Grammy Revival For Big Easy Legend

You might not recognize Allen Toussaint if you saw him, reports CBS News correspondent Bill Whitaker. But lend an ear, and you'll realize that you know him well.

For the past five decades, Toussaint has fine-tuned the soundtrack of nation. He's written hits like "Working in a Coal Mine," "Southern Nights," "Yes We Can Can," "I Was In The Right Place," and "Lady Marmalade." He's also produced songs for artists such as Dr. John and Patti LaBelle.

"I don't know how many songs I've written," he says. "But it's all about the journey."

Since late last summer, that journey has been more like a roller-coaster ride. The 67-year-old New Orleans native was living easy on his laurels and residuals in the Big Easy when Hurricane Katrina struck. It destroyed his house and his life's work.

"All of my manuscripts," he says of his losses. "Everything I spent my daily times with was gone."

Friends feared he was trapped in the Superdome, or that he was dead — until he showed up in New York with just the clothes on his back ... and was rediscovered.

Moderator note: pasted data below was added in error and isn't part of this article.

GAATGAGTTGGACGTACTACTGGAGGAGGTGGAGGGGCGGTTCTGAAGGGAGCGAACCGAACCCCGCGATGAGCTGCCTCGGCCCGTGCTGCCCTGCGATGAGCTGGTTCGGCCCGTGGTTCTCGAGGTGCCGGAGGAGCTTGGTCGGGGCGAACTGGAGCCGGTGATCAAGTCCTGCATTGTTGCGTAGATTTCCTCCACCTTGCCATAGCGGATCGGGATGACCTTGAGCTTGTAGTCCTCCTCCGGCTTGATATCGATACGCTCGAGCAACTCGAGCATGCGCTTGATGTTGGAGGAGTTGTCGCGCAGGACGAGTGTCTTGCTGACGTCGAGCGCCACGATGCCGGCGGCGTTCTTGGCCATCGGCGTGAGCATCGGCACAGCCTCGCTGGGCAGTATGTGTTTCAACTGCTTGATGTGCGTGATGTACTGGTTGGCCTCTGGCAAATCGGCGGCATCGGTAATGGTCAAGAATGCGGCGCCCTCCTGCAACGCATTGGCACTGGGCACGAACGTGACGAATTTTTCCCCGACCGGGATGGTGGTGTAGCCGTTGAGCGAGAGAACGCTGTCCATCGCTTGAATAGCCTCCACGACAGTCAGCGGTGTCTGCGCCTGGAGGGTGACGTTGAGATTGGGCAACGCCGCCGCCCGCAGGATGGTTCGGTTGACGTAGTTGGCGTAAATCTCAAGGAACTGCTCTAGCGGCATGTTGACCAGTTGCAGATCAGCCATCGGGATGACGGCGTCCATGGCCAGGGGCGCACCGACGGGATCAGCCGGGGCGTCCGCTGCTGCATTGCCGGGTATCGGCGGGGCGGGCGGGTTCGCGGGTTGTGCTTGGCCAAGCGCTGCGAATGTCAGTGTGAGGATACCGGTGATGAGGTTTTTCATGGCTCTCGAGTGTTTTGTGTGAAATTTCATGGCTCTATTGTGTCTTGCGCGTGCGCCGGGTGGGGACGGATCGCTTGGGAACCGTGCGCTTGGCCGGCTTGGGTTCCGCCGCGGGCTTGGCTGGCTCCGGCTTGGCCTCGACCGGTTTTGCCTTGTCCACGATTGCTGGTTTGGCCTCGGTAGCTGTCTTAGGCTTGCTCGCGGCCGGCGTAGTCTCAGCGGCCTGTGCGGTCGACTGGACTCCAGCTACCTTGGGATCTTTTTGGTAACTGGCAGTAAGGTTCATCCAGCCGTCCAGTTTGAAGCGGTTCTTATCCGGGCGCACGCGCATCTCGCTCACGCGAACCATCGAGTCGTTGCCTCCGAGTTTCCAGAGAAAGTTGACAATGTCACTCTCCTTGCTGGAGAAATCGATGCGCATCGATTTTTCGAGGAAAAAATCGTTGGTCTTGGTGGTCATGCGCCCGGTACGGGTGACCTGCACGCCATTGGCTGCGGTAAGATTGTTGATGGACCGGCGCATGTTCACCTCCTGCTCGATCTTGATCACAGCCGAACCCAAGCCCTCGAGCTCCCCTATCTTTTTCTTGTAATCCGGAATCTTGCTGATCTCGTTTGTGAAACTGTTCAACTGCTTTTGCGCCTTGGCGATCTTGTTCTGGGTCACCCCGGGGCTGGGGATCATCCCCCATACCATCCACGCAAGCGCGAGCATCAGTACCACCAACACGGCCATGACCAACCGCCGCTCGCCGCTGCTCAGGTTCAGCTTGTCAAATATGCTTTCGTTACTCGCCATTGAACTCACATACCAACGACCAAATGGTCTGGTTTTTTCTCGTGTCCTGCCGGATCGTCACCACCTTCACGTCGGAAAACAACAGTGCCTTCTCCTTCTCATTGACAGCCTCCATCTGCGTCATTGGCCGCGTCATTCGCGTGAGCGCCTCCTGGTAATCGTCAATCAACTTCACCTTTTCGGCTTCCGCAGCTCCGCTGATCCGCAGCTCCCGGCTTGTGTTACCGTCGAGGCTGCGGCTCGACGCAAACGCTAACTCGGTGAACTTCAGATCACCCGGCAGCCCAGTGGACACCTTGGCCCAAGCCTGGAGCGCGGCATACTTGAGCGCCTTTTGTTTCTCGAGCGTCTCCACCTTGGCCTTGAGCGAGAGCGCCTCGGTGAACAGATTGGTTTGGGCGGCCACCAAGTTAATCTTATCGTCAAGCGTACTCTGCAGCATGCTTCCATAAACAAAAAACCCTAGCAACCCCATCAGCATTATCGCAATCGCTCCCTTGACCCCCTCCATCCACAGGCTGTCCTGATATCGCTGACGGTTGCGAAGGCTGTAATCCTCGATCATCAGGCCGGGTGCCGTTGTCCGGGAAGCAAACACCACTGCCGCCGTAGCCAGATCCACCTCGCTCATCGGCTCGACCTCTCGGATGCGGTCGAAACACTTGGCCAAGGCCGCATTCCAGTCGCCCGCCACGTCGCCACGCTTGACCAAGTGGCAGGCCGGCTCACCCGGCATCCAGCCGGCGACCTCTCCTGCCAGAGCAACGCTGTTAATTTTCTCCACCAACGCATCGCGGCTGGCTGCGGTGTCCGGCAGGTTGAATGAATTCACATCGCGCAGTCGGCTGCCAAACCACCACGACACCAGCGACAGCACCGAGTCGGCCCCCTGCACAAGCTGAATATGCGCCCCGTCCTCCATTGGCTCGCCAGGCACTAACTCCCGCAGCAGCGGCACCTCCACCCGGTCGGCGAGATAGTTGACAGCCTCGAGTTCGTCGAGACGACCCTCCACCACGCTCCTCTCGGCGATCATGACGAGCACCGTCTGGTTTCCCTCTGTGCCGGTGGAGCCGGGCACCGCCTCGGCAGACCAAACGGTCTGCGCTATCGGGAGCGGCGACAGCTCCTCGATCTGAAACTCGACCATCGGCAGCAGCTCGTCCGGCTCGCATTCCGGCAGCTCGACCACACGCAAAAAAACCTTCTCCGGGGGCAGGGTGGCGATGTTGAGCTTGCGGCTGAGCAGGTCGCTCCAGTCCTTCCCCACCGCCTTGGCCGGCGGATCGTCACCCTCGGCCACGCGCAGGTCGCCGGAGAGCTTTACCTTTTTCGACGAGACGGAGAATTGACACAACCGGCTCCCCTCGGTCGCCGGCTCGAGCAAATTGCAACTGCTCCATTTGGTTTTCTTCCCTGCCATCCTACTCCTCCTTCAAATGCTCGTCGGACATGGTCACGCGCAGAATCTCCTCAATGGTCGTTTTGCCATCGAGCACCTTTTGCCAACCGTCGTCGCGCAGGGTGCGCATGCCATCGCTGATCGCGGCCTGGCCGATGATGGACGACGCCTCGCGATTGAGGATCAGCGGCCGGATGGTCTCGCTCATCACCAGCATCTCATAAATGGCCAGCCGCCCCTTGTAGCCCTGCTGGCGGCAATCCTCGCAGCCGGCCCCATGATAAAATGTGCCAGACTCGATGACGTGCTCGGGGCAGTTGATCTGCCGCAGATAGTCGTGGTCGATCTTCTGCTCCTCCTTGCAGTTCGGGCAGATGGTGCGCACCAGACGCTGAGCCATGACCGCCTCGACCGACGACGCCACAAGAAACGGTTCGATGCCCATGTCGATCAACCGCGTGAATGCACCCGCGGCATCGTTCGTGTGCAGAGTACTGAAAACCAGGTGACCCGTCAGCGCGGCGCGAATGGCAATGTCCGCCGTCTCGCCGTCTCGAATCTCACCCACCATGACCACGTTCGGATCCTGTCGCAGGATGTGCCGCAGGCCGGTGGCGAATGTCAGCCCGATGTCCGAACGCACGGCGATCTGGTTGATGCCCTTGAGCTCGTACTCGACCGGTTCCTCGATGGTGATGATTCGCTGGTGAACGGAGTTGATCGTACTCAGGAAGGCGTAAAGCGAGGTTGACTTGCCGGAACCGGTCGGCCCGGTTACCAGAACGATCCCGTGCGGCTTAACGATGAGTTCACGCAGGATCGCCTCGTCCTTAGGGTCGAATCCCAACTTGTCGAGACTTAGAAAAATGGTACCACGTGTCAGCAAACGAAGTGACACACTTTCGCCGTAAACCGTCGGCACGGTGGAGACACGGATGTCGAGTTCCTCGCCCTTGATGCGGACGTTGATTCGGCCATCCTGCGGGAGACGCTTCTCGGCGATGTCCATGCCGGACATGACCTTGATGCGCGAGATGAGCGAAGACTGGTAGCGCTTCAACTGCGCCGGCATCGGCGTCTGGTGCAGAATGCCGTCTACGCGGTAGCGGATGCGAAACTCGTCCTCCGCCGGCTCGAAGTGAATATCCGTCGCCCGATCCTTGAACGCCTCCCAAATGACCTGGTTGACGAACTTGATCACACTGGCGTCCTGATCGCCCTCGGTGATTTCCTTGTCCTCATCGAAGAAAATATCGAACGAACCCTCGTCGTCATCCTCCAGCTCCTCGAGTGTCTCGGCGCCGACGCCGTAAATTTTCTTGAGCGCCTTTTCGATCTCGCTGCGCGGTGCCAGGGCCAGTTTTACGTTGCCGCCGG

Musicians staging a relief concert at Madison Square Garden last September heard Toussaint was in town and put him in the spotlight. That led to recording deals and a call from Elvis Costello. Now he and the prolific rocker are cutting a CD of Toussaint's songs. Costello, who insisted they record in New Orleans, can't stop singing Toussaint's praises.

"They say 'will you stop listing all the song that he's written'," says Costello. "No, I've got a few more I've not told you about yet."

Toussaint and his friends will sing at this year's Grammys. They're closing the show, with Bruce Springsteen scheduled to join them, although Costello adds, "You never know. It could be anybody coming up there by the end."

The revival has reinvigorated Toussaint.

"It feels great being me," he says. "It's like being born again, in a way."

Still, like Dorothy in the "Wizard Of Oz," there's no place like home — and that's where he's headed.

"It's New Orleans on a break," he says of his post-Grammy plans. "Like musicians take a break and go round back for a while. It's on a break — that's all."

Toussaint says he's convinced that if he can make a comeback, so can New Orleans, the city he still calls home.